IIIM Magazine Online, Volume 2, Number 12, March 20 to March 26, 2000

A Biblical Defense for Play on the Lord's Day

by Rev. Charles L. Jacob

Recently I heard student describe to a professor a Sunday church picnic with his PCA church. All was well until he happened to mention that some of them played a little volleyball after lunch. The professor then curtly responded, "It must not be a very Presbyterian church." Are we really less Presbyterian if we play a little casual volleyball with our covenant family on the Lord's Day?

Similarly, while in Scotland I came across many adults who remember Sunday as a day of great torment when they were children. Playgrounds were off-limits. Toys were locked up. Many were forced to stay inside all day. In short, they were "grounded" weekly. Why does a day that is supposed to celebrate God as Creator, Redeemer and Consummator have to feel like a prison lock-down? Again I must ask, are we really less Presbyterian if we let children "play" on the Lord's Day?

In fairness to the professor and to the parents of these Scottish saints, they were not trying to be Pharisaic, but rather to apply faithfully the teaching of the Westminster Standards. The Shorter Catechism succinctly states, "The Sabbath is to be sanctified by a holy resting all that day, even from such worldly employments and recreations as are lawful on other days" (Question 60). Thus, Westminsterian Sabbatarians conclude, "You are not to pursue your own pleasure in playing or recreation. Rather, you are to discover the peculiar treasure of the Sabbath."1 They argue that when we involve ourselves in the ordinary stuff of life and leisure on the Sabbath, we profane the day's special sanctification and deny ourselves the blessing of partaking in even greater pleasures - spiritual pleasures. Thus, Joseph Pipa refers to the Sabbath as a "spiritual vacation."2

The Scriptures teach us that the Sabbath is a day which especially calls to our attention the works of God in creation (Gen. 2:2-3; Exod. 20:11), redemption (Deut. 5:15) and the consummation (Heb. 3:7-4:11). But while worship of God and Christ's ongoing Jubilee ministry (cf. Lk. 4:16-21) are the main substance of Sabbath observance in the New Covenant, I have become increasingly persuaded that recreation in the context of the covenant family is not proscribed. To the contrary, much in Scripture associates the celebration of creation, redemption and consummation with a nuance of playfulness. Thus, playfulness in biblical perspective may actually enhance our ability to worship and honor our Creator, Redeemer and Consummator. Therefore, the modest objective of this paper is to put forth a defense for volleyball among covenant families on the Lord's Day.

In even positing the possibility that recreation and play might be commendable practices on the Lord's Day, conservative Sabbatarians will immediately object that such thinking is contrary to the teaching of Isaiah 58:13-14, the prooftext cited in the Westminster Standards. God says,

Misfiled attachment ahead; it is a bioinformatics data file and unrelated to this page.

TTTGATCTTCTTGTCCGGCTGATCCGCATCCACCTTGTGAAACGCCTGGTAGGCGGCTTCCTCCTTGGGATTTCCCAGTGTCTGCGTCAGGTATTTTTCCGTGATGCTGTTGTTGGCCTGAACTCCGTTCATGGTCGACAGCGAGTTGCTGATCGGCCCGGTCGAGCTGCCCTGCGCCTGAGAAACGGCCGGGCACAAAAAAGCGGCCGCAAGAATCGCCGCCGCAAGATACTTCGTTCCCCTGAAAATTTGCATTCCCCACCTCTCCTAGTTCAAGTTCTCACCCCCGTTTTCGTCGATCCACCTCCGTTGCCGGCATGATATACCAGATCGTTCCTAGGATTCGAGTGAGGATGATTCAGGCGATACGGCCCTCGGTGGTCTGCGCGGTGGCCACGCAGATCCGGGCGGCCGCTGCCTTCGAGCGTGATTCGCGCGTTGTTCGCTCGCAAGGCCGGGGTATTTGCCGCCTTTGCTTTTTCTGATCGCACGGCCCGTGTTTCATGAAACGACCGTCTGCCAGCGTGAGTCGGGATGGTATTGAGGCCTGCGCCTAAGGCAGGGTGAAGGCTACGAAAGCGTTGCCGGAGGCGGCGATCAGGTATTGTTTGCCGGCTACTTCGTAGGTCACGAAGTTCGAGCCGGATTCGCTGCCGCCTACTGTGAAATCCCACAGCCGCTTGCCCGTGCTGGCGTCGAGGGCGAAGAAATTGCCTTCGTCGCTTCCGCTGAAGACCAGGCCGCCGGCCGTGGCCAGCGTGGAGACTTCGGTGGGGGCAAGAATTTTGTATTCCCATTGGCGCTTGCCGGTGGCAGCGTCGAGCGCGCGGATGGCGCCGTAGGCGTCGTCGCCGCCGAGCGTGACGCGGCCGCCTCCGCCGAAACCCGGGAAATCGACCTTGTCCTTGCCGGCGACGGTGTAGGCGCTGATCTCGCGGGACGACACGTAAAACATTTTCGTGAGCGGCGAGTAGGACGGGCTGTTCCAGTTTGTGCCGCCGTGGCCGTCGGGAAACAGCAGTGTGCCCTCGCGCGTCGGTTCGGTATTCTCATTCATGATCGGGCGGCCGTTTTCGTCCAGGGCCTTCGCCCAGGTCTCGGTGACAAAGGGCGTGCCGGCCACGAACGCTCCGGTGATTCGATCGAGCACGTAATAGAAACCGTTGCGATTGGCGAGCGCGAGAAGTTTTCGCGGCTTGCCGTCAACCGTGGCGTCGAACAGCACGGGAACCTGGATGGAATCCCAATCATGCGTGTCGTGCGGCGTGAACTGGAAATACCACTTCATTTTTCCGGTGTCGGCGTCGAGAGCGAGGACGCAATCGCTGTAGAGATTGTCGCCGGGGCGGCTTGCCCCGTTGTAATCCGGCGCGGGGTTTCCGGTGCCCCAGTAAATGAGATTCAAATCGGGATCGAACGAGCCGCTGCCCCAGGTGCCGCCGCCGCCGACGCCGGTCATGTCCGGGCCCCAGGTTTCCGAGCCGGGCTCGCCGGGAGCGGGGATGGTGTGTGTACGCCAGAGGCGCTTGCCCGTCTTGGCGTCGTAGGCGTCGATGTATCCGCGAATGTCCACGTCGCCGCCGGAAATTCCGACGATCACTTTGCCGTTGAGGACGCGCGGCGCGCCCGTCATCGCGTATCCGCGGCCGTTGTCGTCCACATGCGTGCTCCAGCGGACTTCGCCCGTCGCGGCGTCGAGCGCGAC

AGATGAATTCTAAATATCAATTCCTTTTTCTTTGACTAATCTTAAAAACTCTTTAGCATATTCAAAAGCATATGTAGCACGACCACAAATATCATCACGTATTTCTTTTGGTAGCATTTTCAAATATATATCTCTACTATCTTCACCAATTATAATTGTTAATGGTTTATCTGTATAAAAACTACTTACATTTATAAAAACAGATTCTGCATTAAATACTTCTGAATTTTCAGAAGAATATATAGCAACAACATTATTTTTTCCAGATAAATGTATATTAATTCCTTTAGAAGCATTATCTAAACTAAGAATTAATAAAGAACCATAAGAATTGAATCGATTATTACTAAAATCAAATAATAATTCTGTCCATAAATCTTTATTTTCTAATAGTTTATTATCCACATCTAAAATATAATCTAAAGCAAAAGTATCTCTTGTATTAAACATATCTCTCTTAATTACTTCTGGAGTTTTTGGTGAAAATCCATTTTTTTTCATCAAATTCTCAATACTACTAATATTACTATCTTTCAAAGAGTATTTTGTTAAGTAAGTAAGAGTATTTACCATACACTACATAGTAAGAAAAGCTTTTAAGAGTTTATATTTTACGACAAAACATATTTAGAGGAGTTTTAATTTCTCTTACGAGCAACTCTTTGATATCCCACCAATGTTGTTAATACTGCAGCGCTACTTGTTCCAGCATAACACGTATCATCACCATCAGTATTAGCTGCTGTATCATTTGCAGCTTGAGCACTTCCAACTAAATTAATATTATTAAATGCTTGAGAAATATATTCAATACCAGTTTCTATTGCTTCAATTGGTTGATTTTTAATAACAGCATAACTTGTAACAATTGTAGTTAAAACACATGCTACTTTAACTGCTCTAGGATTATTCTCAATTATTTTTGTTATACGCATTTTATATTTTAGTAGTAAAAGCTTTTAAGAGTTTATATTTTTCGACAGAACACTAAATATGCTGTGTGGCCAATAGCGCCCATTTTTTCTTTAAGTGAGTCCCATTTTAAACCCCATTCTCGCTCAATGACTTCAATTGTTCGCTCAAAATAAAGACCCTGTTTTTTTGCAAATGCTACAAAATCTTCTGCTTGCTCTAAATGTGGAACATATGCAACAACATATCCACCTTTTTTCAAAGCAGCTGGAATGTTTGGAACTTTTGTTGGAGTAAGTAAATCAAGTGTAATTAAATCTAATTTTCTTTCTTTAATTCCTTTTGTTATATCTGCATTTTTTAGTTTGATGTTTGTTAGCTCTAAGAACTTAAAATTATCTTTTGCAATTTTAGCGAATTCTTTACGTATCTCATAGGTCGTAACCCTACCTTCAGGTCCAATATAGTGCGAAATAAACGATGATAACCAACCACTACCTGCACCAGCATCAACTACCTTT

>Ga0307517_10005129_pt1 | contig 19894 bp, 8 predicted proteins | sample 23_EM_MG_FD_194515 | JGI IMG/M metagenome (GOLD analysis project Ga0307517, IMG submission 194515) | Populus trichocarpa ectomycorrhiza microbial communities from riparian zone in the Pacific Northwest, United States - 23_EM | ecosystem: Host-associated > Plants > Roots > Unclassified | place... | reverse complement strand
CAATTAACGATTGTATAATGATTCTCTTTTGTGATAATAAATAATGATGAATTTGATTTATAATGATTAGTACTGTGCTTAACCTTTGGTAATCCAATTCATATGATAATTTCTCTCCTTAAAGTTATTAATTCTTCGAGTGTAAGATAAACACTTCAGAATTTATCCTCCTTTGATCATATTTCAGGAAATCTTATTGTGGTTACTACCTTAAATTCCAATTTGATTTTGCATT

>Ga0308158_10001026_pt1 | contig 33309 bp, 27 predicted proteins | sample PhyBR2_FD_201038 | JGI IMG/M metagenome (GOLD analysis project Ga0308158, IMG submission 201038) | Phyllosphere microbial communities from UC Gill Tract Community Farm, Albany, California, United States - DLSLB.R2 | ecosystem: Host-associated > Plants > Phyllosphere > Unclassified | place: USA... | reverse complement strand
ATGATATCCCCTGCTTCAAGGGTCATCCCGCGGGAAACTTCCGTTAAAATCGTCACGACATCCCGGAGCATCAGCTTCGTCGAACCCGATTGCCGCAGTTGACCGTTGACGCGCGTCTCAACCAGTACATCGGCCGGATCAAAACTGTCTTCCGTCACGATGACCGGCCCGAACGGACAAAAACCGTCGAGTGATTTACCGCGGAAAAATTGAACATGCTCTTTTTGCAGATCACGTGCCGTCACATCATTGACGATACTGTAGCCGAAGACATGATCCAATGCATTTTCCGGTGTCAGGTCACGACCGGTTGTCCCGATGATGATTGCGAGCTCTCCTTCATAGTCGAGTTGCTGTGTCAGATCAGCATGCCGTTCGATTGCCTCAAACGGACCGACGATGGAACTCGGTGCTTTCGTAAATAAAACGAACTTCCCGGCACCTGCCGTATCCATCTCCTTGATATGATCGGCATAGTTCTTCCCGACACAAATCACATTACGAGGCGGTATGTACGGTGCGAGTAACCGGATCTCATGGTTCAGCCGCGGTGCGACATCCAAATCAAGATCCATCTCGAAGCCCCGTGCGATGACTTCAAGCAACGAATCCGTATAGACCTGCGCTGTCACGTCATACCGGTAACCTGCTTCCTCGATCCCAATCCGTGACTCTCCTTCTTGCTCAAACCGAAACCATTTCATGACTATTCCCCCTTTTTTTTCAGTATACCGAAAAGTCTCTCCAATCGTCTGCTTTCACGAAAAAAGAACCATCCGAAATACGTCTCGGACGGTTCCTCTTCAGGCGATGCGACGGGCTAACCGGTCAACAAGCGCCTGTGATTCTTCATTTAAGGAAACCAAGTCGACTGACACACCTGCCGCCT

If because of the Sabbath, you turn your foot,
From doing your own pleasure on My holy day,
And call the Sabbath a delight, the holy of the Lord honorable,
And shall honor it, desisting from your own ways,
From seeking your own pleasure,
And speaking your own word,
Then you will take delight in the Lord,
And I will make you ride on the heights of the earth;
And I will feed you with the heritage of Jacob your father,
For the mouth of the Lord has spoken.

Such language as "desisting from your own ways, / From seeking your own pleasure, / And speaking your own word" has traditionally been understood by Westminsterian Sabbatarians to proscribe recreation and other expressions of play on the Sabbath. However, in the context of the whole of Isaiah 58, the issue of playfulness and recreation is not, I believe, even in view in vv. 13-14.

To examine what is in view in Isaiah 58:13-14, we must therefore step back and take a broader look at chapter 58. Alec Motyer helps us in this task by presenting what I think is the most helpful outline of chapter 58. By noting lexical affinities between the various components of the poem, he sees in it the following chiastic structure:3

God's Rebuke (v.1)
Fast without God's blessing (v.2-5)
Lord's chosen fast and its blessings (v.6-12)
Feast with God's blessing (v.13-14a)
God's Promise (v.14b-d)

In looking at this chiasm, it is worth noting two features. First, the passage we are most concerned with, 58:13-14a, balances with 58:2-5. Second, the various components stand in an antithetical relationship with one another. Thus, in order for us to examine what God is commending in 58:13-14a, we must first examine the abuse he is contrasting it with in 58:2-5.